//Twenty Reasons You Can’t Afford to Miss our Crisis Management/Food Defense/Intentional Adulteration Workshop

Twenty Reasons You Can’t Afford to Miss our Crisis Management/Food Defense/Intentional Adulteration Workshop

I sat down one morning to write out five reasons why someone should attend our public workshop that we hold in partnership with Mr. Rod Wheeler, Food Defense, Crisis Management and Intentional Adulteration. I stopped myself at twenty, but could have kept going! {modal component/k2/item/378-fsma-compliance-information-for-the-intentional-adulteration-rule|width=600|height=600}Click here to find out if you are subject to this rule.{/modal}

  1. We have a responsibility to ensure that our facilities and employees are safe from an intruder with a focus on causing harm.
  2. Effective Crisis Management programs protect our profits, brand, and employees.
  3. Even if we have had crisis management programs for years, we must evaluate them regularly to ensure they remain current and effective.
  4. Current management system standards (now also known as CPOs) all require a current crisis management program.
  5. We can learn from an experienced law enforcement detective, Mr. Rod Wheeler.   Mr. Wheeler shares his life lessons learned from years of experience defusing situations that required common sense and crisis management skills to protect the public.
  6. It is important to learn and practice the steps necessary to perform a vulnerability assessment.  Although companies often have a required vulnerability assessment, it is very important that we see this process from in independent external experienced individual such as Mr. Wheeler, who is uniquely qualified to judge its overall effectiveness.      
  7. I know that my company must be compliant with the new FSMA Food Defense Rule (Mitigation Strategies to Protect Food Against Intentional Adulteration, 21 CFR 11 and 121) and this is a golden opportunity to get a head start on the requirements for our operation and develop a compliant program.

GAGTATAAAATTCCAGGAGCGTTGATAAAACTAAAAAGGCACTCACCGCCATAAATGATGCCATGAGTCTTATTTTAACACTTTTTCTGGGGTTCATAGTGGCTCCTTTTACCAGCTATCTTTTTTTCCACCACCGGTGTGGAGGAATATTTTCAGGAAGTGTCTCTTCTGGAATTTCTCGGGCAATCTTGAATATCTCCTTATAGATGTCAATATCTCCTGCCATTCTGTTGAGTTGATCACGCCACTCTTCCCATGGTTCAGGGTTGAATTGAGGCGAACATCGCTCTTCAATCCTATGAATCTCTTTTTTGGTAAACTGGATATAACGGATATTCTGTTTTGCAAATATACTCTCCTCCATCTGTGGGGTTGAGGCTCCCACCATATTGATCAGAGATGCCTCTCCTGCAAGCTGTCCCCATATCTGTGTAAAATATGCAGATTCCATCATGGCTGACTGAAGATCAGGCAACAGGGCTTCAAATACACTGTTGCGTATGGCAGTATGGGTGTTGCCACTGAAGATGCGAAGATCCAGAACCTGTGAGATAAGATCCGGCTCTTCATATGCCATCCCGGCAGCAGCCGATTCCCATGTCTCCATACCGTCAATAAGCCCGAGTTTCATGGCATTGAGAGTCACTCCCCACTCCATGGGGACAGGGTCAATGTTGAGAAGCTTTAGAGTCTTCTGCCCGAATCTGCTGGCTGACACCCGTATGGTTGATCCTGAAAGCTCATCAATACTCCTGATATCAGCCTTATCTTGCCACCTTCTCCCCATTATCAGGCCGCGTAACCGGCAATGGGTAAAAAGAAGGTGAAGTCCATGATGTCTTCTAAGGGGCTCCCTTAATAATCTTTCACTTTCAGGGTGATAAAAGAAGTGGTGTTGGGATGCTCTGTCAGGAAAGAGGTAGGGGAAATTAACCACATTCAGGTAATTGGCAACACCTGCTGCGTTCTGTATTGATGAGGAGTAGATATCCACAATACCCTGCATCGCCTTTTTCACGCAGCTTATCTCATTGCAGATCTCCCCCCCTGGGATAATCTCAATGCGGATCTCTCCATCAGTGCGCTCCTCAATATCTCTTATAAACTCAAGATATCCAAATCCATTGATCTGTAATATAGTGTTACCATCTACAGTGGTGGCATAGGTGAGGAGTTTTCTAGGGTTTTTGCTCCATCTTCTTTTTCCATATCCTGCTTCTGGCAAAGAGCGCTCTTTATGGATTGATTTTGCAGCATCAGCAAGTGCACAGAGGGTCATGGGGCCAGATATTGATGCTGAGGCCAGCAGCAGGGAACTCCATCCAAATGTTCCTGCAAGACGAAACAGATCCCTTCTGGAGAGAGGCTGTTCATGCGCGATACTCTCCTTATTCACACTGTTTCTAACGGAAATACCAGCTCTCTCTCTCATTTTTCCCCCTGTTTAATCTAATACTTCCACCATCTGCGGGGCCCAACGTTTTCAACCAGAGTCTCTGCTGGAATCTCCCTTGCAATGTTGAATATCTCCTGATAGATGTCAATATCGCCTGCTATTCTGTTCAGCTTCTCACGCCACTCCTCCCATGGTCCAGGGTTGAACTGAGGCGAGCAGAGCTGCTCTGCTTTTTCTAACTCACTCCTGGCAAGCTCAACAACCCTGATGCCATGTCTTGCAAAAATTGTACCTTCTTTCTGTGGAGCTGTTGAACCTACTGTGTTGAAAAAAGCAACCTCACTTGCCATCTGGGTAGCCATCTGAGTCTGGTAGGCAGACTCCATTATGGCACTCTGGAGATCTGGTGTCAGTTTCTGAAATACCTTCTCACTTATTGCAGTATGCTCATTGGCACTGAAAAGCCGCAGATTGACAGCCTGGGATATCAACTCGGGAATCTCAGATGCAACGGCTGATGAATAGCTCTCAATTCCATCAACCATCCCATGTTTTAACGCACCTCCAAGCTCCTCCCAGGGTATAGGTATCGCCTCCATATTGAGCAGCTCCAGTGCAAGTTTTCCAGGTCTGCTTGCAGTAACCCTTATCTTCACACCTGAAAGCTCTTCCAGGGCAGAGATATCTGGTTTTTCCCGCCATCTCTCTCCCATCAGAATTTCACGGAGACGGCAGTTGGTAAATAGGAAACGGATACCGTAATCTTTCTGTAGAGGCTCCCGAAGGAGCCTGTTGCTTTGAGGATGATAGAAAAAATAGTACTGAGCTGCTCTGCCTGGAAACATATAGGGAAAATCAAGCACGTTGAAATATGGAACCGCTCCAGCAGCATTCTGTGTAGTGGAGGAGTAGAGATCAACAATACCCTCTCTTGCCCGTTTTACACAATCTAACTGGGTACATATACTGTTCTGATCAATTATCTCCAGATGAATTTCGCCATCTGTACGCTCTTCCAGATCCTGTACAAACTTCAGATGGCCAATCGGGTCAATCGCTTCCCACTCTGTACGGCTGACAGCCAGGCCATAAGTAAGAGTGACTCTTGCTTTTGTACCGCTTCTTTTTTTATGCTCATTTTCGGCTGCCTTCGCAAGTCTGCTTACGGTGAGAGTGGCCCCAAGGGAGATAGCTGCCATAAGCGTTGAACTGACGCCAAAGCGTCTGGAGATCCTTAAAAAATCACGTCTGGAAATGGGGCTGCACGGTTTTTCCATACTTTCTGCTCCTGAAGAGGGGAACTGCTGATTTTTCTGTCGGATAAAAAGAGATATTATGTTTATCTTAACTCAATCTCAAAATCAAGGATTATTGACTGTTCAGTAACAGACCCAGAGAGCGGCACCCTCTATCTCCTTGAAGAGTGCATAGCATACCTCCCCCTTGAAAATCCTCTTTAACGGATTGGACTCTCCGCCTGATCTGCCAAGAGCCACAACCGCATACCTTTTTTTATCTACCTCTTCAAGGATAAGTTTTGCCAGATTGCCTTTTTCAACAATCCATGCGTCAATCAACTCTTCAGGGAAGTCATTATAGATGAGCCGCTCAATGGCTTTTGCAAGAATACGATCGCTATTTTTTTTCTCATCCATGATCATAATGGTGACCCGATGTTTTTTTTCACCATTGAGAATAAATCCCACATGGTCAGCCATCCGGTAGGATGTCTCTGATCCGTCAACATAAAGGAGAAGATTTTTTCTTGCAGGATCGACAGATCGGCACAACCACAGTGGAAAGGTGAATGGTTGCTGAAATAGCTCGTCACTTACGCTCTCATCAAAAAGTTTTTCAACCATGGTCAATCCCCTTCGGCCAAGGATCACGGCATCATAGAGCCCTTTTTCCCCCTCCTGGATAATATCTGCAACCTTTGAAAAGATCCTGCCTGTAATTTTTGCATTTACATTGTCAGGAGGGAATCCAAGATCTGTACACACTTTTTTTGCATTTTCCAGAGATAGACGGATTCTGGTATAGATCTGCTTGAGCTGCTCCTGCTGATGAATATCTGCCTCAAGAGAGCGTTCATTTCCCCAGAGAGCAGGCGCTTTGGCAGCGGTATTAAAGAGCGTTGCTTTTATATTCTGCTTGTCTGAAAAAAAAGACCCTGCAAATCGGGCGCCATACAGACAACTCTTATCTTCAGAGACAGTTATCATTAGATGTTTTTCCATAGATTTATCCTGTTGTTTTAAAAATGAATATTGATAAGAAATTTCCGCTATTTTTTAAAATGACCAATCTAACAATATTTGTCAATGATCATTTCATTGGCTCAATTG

8. I know that FSMA has included exemptions to the Food Defense rule, but how can I be sure which (if any) of the exemptions and modified requirements apply to my operation? Do I need to maintain records as proof of my eligibility for an exemption?
  9. I remember through history some of the horrible issues that have happened where a disgruntled employee (or just a person looking to cause harm) have penetrated a facility, causing a lot of harm and sometimes death to innocent employees.  I know we can’t predict this, but we must take every measure possible to mitigate the effects of violence in our facility.
  10. My third-party auditor questioned me as to whether we have an effective program that ensures that our products are protected against contamination and our ingredients, packaging, software and formulas are controlled and protected against adulteration or tampering.
  11. We feel our facility is secure, but is it really? Can we learn how to effectively secure our operation?
  12. What about our visitor and contractor policy? Are we effectively protecting our operation? How do we know that?  What type of inspections should we perform (and what records should we keep) to ensure that when we are asked, we can demonstrate the effectiveness of our operation?
  13. Is our pre-employment screening and defense training programs effective for all our employees including our seasonal, temporary, contract workers and volunteers?   What type of screening should we do?   What is enough? 
  14. How do we educate our employees so that they can detect, prevent and respond to tampering, criminal or terrorist activity?